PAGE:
Comprehensive evaluations of accommodation and vergence were performed following standard procedures57 by one of the researchers (EB) who was masked to the participant's symptom score on the Conlon et al. survey. Accommodation was evaluated by five tests: (1) amplitude (push up method); (2) facility using ±2.00 flippers at 40 cm (OD, OS, & OU); (3) amplitude-scaled facility;58 (4) posture using the monocular estimation method (MEM); and (5) negative (NRA) and positive (PRA) relative accommodation. Four vergence tests were used: (1) a cover test at 3 m and 40 cm with prism neutralization to assess phoria; (2) negative fusional vergence and positive fusional vergence at 40 cm with a prism bar; (3) nearpoint of convergence using an Astron Rule with nearpoint Snellen letters; and (4) facility (12 base-out/3 base-in). A mean of three measurements were used, except for facility tests, cover test, and MEM. Because of time constraints, only one measurement was made for these tests. For facility testing, we demonstrated the procedure to the patient before the administration of the test.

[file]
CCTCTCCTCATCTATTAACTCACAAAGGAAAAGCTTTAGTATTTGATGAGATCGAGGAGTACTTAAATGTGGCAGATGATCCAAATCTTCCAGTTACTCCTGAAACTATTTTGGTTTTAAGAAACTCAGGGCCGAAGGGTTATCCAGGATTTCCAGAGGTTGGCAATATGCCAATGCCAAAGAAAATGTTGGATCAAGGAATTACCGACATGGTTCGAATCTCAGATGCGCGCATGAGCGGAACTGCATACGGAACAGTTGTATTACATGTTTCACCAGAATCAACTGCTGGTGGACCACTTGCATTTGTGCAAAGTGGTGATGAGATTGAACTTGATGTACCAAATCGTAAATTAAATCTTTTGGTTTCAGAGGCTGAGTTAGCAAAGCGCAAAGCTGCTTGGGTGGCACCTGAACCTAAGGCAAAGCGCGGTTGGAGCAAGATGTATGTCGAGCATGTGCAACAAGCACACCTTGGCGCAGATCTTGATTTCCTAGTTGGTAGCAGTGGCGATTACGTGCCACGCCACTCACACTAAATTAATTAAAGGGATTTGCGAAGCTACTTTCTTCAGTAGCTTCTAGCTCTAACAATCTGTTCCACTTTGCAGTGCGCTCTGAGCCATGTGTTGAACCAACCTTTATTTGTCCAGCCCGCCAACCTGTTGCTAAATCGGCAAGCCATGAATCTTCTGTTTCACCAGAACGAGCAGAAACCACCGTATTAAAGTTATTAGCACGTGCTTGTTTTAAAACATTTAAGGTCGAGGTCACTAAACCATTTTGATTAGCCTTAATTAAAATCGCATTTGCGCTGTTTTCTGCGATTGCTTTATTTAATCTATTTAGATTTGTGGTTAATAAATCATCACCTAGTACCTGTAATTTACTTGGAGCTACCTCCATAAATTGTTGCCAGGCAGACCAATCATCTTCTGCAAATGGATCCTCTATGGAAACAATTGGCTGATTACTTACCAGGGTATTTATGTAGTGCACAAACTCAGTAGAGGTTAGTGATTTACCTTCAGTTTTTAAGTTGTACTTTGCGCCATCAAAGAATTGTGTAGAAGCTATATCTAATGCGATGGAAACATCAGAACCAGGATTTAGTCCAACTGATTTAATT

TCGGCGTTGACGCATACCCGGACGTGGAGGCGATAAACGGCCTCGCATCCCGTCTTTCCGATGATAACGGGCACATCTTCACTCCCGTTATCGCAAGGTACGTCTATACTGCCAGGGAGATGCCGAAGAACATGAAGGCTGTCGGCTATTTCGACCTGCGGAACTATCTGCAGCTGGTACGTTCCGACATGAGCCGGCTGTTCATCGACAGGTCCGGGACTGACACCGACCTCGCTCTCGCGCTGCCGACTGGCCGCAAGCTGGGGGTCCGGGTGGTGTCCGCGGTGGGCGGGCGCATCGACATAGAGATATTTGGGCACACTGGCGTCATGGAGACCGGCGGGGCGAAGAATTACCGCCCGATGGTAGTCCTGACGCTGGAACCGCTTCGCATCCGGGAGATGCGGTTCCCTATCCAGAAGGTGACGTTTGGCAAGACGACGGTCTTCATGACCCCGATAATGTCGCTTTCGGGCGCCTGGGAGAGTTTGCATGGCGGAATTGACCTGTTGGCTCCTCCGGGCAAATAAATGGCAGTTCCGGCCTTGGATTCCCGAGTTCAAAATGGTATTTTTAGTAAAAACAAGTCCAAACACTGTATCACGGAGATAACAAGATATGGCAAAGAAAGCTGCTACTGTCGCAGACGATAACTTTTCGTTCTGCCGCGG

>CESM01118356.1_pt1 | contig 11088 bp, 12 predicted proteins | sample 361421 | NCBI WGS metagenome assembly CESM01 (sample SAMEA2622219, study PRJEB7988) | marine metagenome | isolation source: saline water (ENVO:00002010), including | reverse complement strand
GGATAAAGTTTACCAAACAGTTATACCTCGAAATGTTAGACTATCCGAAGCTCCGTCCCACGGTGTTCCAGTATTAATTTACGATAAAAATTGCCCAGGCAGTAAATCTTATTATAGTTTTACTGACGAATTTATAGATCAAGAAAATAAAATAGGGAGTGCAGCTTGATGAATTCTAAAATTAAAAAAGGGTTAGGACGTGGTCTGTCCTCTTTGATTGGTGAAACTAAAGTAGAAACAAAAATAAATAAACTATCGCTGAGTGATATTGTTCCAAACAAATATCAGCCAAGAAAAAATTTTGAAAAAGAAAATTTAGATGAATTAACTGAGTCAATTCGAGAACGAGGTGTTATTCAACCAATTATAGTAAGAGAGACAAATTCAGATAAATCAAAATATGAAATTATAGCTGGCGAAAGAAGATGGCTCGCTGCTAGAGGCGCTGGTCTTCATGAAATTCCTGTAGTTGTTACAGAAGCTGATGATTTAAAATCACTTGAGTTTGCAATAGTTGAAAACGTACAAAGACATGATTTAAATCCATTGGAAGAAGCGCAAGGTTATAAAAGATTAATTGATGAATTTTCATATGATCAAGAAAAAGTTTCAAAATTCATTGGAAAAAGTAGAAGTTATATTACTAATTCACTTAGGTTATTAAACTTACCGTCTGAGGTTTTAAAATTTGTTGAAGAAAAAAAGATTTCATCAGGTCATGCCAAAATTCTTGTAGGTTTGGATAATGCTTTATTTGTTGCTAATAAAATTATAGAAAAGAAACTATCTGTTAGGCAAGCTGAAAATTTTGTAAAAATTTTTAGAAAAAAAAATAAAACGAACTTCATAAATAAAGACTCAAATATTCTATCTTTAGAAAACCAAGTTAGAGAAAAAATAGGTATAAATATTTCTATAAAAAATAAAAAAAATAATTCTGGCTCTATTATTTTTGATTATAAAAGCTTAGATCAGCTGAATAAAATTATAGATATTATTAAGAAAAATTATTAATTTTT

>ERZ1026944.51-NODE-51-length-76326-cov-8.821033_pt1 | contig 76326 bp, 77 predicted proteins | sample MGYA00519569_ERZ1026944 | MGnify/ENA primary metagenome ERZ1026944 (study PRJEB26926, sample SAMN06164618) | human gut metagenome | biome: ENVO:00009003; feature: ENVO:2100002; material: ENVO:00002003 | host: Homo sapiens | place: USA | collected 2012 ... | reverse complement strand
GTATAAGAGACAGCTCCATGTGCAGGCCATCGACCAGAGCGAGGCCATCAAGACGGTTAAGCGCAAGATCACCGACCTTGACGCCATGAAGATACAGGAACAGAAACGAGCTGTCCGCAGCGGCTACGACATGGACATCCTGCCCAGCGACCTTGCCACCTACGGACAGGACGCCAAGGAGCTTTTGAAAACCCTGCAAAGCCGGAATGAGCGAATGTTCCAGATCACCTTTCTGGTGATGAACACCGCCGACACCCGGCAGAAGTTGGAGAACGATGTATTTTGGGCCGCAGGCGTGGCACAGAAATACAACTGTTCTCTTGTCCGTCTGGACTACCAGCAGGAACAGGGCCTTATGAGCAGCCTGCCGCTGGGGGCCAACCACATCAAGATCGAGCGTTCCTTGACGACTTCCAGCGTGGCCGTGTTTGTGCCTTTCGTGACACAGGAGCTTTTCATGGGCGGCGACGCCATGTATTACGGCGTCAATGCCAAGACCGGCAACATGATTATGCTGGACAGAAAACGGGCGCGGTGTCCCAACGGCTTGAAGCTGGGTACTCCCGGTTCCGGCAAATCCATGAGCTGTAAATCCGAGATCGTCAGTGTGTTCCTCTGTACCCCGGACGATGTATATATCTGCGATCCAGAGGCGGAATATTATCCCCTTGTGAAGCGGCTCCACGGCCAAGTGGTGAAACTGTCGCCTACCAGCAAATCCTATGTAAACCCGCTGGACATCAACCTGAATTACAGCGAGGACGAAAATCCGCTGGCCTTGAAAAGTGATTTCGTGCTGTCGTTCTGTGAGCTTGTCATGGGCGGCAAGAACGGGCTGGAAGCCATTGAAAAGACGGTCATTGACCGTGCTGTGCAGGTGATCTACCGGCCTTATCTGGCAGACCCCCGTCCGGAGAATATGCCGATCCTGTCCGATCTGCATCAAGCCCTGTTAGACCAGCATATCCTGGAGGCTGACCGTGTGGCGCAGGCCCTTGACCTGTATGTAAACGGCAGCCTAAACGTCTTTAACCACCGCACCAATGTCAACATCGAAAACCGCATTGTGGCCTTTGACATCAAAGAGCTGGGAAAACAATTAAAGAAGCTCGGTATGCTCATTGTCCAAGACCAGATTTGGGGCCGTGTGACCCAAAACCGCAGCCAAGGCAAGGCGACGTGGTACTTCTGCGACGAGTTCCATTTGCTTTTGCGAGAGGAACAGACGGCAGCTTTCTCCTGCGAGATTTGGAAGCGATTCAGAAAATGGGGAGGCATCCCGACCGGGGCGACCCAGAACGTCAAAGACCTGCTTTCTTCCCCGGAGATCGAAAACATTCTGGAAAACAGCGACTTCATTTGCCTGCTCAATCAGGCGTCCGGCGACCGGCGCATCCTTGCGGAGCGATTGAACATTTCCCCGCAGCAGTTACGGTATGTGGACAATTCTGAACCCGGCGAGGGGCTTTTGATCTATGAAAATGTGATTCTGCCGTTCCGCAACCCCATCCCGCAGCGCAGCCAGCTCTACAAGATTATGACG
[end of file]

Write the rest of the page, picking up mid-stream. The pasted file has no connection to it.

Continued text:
Four sets of analyses were conducted for 47 participants with complete data. First, uncorrected refractive error was examined as a potential factor related to eyestrain symptoms. Second, descriptive statistics were made for the three measures compared in this study: eyestrain symptoms, color preferences, and accommodation/vergence function. Then two different correlational analyses were made to examine the relationship between color preferences and eyestrain symptoms or accommodation/vergence function. Previous studies have reported our results on the relationship between eyestrain symptoms and accommodation/vergence function.46
Uncorrected Refractive Error
The uncorrected refractive error was determined by comparing a subjective refraction to the student's habitual correction. The mean spherical equivalent was calculated as the difference between the habitual correction and the subjective refraction. In students who did not wear a refractive error correction, the habitual correction was plano.